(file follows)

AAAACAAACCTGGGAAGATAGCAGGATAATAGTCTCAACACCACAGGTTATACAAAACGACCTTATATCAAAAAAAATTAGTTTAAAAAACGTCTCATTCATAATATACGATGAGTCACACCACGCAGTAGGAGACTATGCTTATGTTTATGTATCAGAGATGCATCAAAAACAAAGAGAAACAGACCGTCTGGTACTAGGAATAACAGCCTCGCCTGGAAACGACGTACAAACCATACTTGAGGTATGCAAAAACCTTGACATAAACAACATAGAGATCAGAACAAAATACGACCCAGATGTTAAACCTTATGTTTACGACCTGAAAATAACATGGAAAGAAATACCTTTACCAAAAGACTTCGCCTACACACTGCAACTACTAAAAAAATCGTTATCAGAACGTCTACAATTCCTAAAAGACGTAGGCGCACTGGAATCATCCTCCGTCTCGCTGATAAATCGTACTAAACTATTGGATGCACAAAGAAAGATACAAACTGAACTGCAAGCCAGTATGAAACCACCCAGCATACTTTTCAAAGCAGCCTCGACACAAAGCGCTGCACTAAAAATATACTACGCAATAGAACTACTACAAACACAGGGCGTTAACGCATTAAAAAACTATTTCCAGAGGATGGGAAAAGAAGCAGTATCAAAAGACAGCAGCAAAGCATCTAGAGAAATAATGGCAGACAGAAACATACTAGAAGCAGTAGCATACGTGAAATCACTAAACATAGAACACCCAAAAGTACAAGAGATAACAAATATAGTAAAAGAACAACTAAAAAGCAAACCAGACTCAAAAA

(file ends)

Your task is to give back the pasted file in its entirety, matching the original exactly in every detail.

AAAACAAACCTGGGAAGATAGCAGGATAATAGTCTCAACACCACAGGTTATACAAAACGACCTTATATCAAAAAAAATTAGTTTAAAAAACGTCTCATTCATAATATACGATGAGTCACACCACGCAGTAGGAGACTATGCTTATGTTTATGTATCAGAGATGCATCAAAAACAAAGAGAAACAGACCGTCTGGTACTAGGAATAACAGCCTCGCCTGGAAACGACGTACAAACCATACTTGAGGTATGCAAAAACCTTGACATAAACAACATAGAGATCAGAACAAAATACGACCCAGATGTTAAACCTTATGTTTACGACCTGAAAATAACATGGAAAGAAATACCTTTACCAAAAGACTTCGCCTACACACTGCAACTACTAAAAAAATCGTTATCAGAACGTCTACAATTCCTAAAAGACGTAGGCGCACTGGAATCATCCTCCGTCTCGCTGATAAATCGTACTAAACTATTGGATGCACAAAGAAAGATACAAACTGAACTGCAAGCCAGTATGAAACCACCCAGCATACTTTTCAAAGCAGCCTCGACACAAAGCGCTGCACTAAAAATATACTACGCAATAGAACTACTACAAACACAGGGCGTTAACGCATTAAAAAACTATTTCCAGAGGATGGGAAAAGAAGCAGTATCAAAAGACAGCAGCAAAGCATCTAGAGAAATAATGGCAGACAGAAACATACTAGAAGCAGTAGCATACGTGAAATCACTAAACATAGAACACCCAAAAGTACAAGAGATAACAAATATAGTAAAAGAACAACTAAAAAGCAAACCAGACTCAAAAA